Before we begin placing continents, we need to refamiliarize ourselves with the nature and features of maps.
Latitude or meridians are lines or bands that run east-west around the globe. There are generally 12 to 24 segments or squares of latitude on most maps, with the easternmost area of Asia sharing a square with the westernmost part of Alaska, in a wrap-around. The primary line of latitude is the Equator, which is located halfway between the north and south poles, at 0 degrees latitude, dividing the world up into the north and south hemispheres, extending from 0 degrees latitude at the Equator to 90 degrees north latitude at the top of the north pole, and 90 degrees south latitude at the part of the south pole nearest the bottom of the map. The Equator is an abstraction representing the halfway point of the rotation of the Earth on its axis.
Longitude or parallels, are north-south lines or bands from the north to south poles. There are generally 6-12 squares of longitude on most maps, with the "top squares" containing most of the north pole, and the "bottom squares" containing most of the south pole/Antarctica. The primary line of longitude is the Prime Meridian at 0 degrees longitude, dividing the world into west and east hemispheres, extending from 0 degrees longitude to 180 degrees south longitude in the southernmost part of the south pole, and 180 degrees north longitude in the northernmost section of the north pole.
Most maps are orthographic or stereographic, the difference between the two essentially being that orthographic maps depict the Earth in a convex (bulging outward) shape, with their lines curved to visually aid this concept, while stereographic maps are more or less convex (collapsing inward), which doesn't help enforce the globe idea overall, but which more accurately depicts the significant curvature at the poles.
Types of Maps
There are many kinds of world maps, all non-globe ones being Projection Maps, which are 2D representations of our globe-shaped planet. The three main models or kinds of basic world maps of note for gaming,are listed below.
Gall/Mercator stereographic maps depict everything completely flat with straight latitude and longitude. They are the least accurate, as the shapes and general locations of the continents are consistent, but their distances and sizes are wrong, and they lack the curvature and deformations of the globe that result in real world latitude and longitude. These are, however, the easiest maps to make for non-scientific or game purposes, and the model this series will be using.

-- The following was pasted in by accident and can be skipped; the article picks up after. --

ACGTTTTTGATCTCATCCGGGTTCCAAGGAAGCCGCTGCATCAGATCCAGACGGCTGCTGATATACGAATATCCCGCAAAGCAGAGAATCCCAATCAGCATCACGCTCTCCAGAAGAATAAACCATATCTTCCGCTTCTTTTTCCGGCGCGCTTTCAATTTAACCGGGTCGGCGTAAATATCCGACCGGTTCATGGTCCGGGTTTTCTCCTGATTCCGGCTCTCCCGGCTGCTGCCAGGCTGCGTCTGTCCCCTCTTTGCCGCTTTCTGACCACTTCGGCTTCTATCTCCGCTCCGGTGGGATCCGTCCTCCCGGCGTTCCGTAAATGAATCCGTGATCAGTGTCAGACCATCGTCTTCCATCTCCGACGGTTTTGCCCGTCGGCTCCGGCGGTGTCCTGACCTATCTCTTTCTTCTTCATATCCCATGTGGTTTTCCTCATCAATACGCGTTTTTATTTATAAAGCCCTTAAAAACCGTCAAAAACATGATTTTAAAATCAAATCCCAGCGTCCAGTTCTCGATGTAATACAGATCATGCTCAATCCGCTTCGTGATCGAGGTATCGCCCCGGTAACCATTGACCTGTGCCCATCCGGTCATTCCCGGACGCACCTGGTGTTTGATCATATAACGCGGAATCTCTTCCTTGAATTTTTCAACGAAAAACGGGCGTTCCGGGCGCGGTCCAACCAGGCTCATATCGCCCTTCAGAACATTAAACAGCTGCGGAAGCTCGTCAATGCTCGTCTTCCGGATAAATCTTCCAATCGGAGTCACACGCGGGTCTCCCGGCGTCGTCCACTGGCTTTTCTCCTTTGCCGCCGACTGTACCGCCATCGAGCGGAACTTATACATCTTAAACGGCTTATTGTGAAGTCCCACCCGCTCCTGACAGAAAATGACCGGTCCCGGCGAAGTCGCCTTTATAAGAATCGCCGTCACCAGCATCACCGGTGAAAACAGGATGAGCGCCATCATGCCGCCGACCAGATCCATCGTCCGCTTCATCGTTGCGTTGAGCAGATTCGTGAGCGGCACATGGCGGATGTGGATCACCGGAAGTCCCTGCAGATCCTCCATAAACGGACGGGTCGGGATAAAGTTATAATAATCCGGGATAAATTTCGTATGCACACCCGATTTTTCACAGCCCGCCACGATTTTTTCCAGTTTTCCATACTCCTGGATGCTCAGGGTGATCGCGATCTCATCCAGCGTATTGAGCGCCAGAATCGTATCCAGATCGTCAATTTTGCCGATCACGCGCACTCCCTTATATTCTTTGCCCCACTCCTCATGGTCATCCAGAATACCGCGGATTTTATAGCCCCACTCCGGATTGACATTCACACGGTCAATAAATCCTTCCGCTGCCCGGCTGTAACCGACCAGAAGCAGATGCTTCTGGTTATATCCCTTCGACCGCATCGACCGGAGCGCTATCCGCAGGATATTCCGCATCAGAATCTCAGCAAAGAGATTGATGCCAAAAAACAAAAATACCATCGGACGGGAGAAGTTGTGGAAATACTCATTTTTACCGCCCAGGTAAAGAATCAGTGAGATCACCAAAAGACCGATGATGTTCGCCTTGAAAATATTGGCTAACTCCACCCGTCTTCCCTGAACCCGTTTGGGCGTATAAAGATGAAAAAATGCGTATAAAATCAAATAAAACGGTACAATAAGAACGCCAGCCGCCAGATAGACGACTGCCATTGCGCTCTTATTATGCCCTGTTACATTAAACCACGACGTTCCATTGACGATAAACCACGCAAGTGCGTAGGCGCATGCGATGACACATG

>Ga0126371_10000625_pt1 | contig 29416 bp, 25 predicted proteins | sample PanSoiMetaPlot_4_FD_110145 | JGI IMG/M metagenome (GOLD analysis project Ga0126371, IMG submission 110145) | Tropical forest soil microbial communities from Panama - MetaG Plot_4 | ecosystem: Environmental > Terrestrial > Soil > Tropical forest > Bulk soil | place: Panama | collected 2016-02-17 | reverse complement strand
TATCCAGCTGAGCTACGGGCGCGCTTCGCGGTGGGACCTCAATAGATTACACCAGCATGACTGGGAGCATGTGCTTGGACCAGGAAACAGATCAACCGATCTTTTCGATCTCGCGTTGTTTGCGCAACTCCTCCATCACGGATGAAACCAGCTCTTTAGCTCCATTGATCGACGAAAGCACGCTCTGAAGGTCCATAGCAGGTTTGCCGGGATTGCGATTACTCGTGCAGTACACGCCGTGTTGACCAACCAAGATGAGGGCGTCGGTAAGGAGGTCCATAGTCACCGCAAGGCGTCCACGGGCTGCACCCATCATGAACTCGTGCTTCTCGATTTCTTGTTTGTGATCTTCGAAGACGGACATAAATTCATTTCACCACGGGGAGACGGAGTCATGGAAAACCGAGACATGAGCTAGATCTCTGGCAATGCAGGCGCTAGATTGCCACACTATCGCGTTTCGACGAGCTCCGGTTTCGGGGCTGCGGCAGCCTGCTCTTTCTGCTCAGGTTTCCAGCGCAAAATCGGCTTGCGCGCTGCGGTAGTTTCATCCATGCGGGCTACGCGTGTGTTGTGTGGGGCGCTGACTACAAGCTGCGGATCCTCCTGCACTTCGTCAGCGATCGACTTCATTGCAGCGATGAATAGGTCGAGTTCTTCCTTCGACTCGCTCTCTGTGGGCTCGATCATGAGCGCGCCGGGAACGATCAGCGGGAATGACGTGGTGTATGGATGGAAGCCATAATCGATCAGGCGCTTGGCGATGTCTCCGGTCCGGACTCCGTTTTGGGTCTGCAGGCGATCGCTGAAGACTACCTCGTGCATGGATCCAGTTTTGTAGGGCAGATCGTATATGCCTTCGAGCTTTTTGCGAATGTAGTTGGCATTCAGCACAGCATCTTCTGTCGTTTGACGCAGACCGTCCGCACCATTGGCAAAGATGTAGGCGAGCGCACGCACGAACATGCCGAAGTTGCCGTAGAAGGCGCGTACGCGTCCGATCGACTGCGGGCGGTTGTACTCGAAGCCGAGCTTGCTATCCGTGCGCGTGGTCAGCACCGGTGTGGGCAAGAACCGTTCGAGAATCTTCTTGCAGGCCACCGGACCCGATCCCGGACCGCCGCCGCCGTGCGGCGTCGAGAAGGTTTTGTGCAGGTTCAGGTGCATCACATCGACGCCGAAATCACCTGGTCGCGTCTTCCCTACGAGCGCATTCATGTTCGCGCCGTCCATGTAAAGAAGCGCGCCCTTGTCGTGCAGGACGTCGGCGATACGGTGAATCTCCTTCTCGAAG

Winkel maps, now used predominately by National Geographic, are the most accurate 2d representations of our 3d globe, with significant deforming of the continents and longitude, though some Winkel maps maintain straight lines of latitude. These would be the most difficult to make for game purposes.
For the step of placing the continents, we're going to use a process encompassing underlying ideas of these maps and lines and divisions, resulting in a product most closely resembling a Mercator map.
The next section of this series will deal with visually creating random world maps using a free software graphics application called GIMP (similar to Adobe Photoshop but free), and is a pretty easy exercise - so easy it may surprise you how good your maps look. Directly after that portion is a section on placement of the continents you have generated from a graphics program. If you would rather skip creating visual representations of your continents, you should still read the "Placing the Continents" section below that, for tips more specifically aimed at the "logic" of the game world itself.
Next: How To Create Random World Maps With GIMP in 36 Easy Steps